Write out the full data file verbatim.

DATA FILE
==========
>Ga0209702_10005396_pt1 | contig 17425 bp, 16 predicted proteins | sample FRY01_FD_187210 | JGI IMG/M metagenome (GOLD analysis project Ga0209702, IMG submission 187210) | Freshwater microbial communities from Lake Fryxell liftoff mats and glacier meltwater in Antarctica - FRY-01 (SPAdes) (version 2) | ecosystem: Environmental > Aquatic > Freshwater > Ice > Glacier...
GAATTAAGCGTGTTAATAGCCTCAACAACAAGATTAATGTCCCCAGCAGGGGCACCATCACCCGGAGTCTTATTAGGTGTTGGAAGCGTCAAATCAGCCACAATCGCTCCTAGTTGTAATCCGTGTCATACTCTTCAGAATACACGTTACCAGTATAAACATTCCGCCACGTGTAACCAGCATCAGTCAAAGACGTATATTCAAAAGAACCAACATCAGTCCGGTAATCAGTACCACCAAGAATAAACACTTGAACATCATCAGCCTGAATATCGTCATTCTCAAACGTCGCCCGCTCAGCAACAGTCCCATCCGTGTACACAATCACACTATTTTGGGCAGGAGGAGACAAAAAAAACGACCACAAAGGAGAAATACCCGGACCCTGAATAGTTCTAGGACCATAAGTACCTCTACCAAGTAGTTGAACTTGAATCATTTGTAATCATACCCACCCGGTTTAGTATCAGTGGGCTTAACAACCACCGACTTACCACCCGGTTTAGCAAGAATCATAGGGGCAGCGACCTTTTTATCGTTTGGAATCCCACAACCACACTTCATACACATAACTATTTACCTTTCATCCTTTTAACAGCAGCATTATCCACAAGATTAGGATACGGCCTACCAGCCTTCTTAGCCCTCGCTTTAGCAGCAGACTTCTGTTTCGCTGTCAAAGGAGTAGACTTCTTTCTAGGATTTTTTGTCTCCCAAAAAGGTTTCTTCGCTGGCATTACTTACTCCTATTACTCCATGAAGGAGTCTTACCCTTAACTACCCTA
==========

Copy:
>Ga0209702_10005396_pt1 | contig 17425 bp, 16 predicted proteins | sample FRY01_FD_187210 | JGI IMG/M metagenome (GOLD analysis project Ga0209702, IMG submission 187210) | Freshwater microbial communities from Lake Fryxell liftoff mats and glacier meltwater in Antarctica - FRY-01 (SPAdes) (version 2) | ecosystem: Environmental > Aquatic > Freshwater > Ice > Glacier...
GAATTAAGCGTGTTAATAGCCTCAACAACAAGATTAATGTCCCCAGCAGGGGCACCATCACCCGGAGTCTTATTAGGTGTTGGAAGCGTCAAATCAGCCACAATCGCTCCTAGTTGTAATCCGTGTCATACTCTTCAGAATACACGTTACCAGTATAAACATTCCGCCACGTGTAACCAGCATCAGTCAAAGACGTATATTCAAAAGAACCAACATCAGTCCGGTAATCAGTACCACCAAGAATAAACACTTGAACATCATCAGCCTGAATATCGTCATTCTCAAACGTCGCCCGCTCAGCAACAGTCCCATCCGTGTACACAATCACACTATTTTGGGCAGGAGGAGACAAAAAAAACGACCACAAAGGAGAAATACCCGGACCCTGAATAGTTCTAGGACCATAAGTACCTCTACCAAGTAGTTGAACTTGAATCATTTGTAATCATACCCACCCGGTTTAGTATCAGTGGGCTTAACAACCACCGACTTACCACCCGGTTTAGCAAGAATCATAGGGGCAGCGACCTTTTTATCGTTTGGAATCCCACAACCACACTTCATACACATAACTATTTACCTTTCATCCTTTTAACAGCAGCATTATCCACAAGATTAGGATACGGCCTACCAGCCTTCTTAGCCCTCGCTTTAGCAGCAGACTTCTGTTTCGCTGTCAAAGGAGTAGACTTCTTTCTAGGATTTTTTGTCTCCCAAAAAGGTTTCTTCGCTGGCATTACTTACTCCTATTACTCCATGAAGGAGTCTTACCCTTAACTACCCTA